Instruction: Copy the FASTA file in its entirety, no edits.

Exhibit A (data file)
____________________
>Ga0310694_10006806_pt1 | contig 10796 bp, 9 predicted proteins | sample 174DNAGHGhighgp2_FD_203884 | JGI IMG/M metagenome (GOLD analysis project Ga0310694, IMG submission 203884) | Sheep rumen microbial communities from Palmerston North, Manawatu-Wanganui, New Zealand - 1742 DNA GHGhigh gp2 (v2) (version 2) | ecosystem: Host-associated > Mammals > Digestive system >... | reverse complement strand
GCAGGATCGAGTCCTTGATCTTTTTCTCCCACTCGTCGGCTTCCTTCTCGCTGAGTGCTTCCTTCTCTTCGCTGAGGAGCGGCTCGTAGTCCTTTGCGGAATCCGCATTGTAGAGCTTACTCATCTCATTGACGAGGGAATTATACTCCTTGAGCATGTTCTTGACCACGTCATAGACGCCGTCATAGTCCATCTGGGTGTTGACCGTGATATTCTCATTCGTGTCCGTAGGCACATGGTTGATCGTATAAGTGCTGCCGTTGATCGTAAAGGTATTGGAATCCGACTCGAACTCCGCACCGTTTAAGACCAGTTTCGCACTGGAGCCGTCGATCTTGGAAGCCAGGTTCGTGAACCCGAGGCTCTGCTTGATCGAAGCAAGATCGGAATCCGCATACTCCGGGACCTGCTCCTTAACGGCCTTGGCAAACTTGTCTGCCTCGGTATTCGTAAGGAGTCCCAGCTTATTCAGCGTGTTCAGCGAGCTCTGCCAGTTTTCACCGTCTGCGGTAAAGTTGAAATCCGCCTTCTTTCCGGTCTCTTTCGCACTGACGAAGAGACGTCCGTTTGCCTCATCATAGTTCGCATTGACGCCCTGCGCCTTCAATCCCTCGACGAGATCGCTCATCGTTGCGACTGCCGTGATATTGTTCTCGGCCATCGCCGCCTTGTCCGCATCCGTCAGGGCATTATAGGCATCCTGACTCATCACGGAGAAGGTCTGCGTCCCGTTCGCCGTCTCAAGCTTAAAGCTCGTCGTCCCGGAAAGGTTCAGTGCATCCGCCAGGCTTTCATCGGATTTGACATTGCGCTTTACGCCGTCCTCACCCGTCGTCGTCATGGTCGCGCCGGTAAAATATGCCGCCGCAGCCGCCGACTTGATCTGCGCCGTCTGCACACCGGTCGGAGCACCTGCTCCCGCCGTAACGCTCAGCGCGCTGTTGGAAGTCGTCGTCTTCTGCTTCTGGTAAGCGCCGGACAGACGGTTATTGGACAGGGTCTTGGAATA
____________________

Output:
>Ga0310694_10006806_pt1 | contig 10796 bp, 9 predicted proteins | sample 174DNAGHGhighgp2_FD_203884 | JGI IMG/M metagenome (GOLD analysis project Ga0310694, IMG submission 203884) | Sheep rumen microbial communities from Palmerston North, Manawatu-Wanganui, New Zealand - 1742 DNA GHGhigh gp2 (v2) (version 2) | ecosystem: Host-associated > Mammals > Digestive system >... | reverse complement strand
GCAGGATCGAGTCCTTGATCTTTTTCTCCCACTCGTCGGCTTCCTTCTCGCTGAGTGCTTCCTTCTCTTCGCTGAGGAGCGGCTCGTAGTCCTTTGCGGAATCCGCATTGTAGAGCTTACTCATCTCATTGACGAGGGAATTATACTCCTTGAGCATGTTCTTGACCACGTCATAGACGCCGTCATAGTCCATCTGGGTGTTGACCGTGATATTCTCATTCGTGTCCGTAGGCACATGGTTGATCGTATAAGTGCTGCCGTTGATCGTAAAGGTATTGGAATCCGACTCGAACTCCGCACCGTTTAAGACCAGTTTCGCACTGGAGCCGTCGATCTTGGAAGCCAGGTTCGTGAACCCGAGGCTCTGCTTGATCGAAGCAAGATCGGAATCCGCATACTCCGGGACCTGCTCCTTAACGGCCTTGGCAAACTTGTCTGCCTCGGTATTCGTAAGGAGTCCCAGCTTATTCAGCGTGTTCAGCGAGCTCTGCCAGTTTTCACCGTCTGCGGTAAAGTTGAAATCCGCCTTCTTTCCGGTCTCTTTCGCACTGACGAAGAGACGTCCGTTTGCCTCATCATAGTTCGCATTGACGCCCTGCGCCTTCAATCCCTCGACGAGATCGCTCATCGTTGCGACTGCCGTGATATTGTTCTCGGCCATCGCCGCCTTGTCCGCATCCGTCAGGGCATTATAGGCATCCTGACTCATCACGGAGAAGGTCTGCGTCCCGTTCGCCGTCTCAAGCTTAAAGCTCGTCGTCCCGGAAAGGTTCAGTGCATCCGCCAGGCTTTCATCGGATTTGACATTGCGCTTTACGCCGTCCTCACCCGTCGTCGTCATGGTCGCGCCGGTAAAATATGCCGCCGCAGCCGCCGACTTGATCTGCGCCGTCTGCACACCGGTCGGAGCACCTGCTCCCGCCGTAACGCTCAGCGCGCTGTTGGAAGTCGTCGTCTTCTGCTTCTGGTAAGCGCCGGACAGACGGTTATTGGACAGGGTCTTGGAATA